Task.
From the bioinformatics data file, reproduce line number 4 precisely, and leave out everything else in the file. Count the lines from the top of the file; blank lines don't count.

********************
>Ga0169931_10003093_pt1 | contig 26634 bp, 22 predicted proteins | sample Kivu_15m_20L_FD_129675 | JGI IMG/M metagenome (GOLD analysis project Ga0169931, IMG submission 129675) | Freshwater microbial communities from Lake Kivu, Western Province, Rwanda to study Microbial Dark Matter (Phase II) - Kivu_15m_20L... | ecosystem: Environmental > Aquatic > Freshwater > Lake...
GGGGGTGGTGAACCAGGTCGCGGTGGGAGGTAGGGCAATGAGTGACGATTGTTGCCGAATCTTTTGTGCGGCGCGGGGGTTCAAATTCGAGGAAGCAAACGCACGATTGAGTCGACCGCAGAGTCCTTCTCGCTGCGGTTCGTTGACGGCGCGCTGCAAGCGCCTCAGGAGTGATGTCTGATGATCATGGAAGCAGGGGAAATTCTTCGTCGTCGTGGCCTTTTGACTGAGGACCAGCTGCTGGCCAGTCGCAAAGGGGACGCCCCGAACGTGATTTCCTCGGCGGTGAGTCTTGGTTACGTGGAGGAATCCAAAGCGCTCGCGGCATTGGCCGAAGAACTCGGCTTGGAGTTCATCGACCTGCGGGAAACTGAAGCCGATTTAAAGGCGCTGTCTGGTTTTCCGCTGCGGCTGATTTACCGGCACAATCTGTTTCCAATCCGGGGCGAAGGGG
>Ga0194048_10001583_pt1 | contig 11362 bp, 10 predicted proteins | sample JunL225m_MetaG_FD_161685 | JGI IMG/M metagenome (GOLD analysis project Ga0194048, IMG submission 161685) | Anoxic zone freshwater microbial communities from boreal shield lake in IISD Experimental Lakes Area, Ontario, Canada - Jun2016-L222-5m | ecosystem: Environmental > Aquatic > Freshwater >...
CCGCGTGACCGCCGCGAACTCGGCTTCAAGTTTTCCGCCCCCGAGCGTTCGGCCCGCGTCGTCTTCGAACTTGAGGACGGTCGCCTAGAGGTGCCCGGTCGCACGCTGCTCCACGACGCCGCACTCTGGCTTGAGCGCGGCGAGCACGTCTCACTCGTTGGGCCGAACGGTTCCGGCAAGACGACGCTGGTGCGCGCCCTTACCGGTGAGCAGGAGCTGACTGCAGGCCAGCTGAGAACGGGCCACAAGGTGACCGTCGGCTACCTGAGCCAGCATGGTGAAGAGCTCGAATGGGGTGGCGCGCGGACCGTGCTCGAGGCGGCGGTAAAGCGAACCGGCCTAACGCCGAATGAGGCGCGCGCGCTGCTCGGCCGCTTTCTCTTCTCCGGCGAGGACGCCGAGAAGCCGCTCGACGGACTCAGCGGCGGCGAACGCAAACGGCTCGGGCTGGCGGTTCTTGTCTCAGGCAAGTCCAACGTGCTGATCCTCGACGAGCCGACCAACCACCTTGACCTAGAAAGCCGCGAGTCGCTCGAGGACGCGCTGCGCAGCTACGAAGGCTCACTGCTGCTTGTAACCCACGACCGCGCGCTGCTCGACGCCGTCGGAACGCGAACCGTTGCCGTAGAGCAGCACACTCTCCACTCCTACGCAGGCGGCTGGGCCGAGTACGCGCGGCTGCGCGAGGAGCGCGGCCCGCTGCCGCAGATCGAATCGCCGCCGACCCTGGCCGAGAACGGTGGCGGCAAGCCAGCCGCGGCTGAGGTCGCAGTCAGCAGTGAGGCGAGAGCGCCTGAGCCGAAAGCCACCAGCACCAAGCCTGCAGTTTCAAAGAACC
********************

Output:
CCGCGTGACCGCCGCGAACTCGGCTTCAAGTTTTCCGCCCCCGAGCGTTCGGCCCGCGTCGTCTTCGAACTTGAGGACGGTCGCCTAGAGGTGCCCGGTCGCACGCTGCTCCACGACGCCGCACTCTGGCTTGAGCGCGGCGAGCACGTCTCACTCGTTGGGCCGAACGGTTCCGGCAAGACGACGCTGGTGCGCGCCCTTACCGGTGAGCAGGAGCTGACTGCAGGCCAGCTGAGAACGGGCCACAAGGTGACCGTCGGCTACCTGAGCCAGCATGGTGAAGAGCTCGAATGGGGTGGCGCGCGGACCGTGCTCGAGGCGGCGGTAAAGCGAACCGGCCTAACGCCGAATGAGGCGCGCGCGCTGCTCGGCCGCTTTCTCTTCTCCGGCGAGGACGCCGAGAAGCCGCTCGACGGACTCAGCGGCGGCGAACGCAAACGGCTCGGGCTGGCGGTTCTTGTCTCAGGCAAGTCCAACGTGCTGATCCTCGACGAGCCGACCAACCACCTTGACCTAGAAAGCCGCGAGTCGCTCGAGGACGCGCTGCGCAGCTACGAAGGCTCACTGCTGCTTGTAACCCACGACCGCGCGCTGCTCGACGCCGTCGGAACGCGAACCGTTGCCGTAGAGCAGCACACTCTCCACTCCTACGCAGGCGGCTGGGCCGAGTACGCGCGGCTGCGCGAGGAGCGCGGCCCGCTGCCGCAGATCGAATCGCCGCCGACCCTGGCCGAGAACGGTGGCGGCAAGCCAGCCGCGGCTGAGGTCGCAGTCAGCAGTGAGGCGAGAGCGCCTGAGCCGAAAGCCACCAGCACCAAGCCTGCAGTTTCAAAGAACC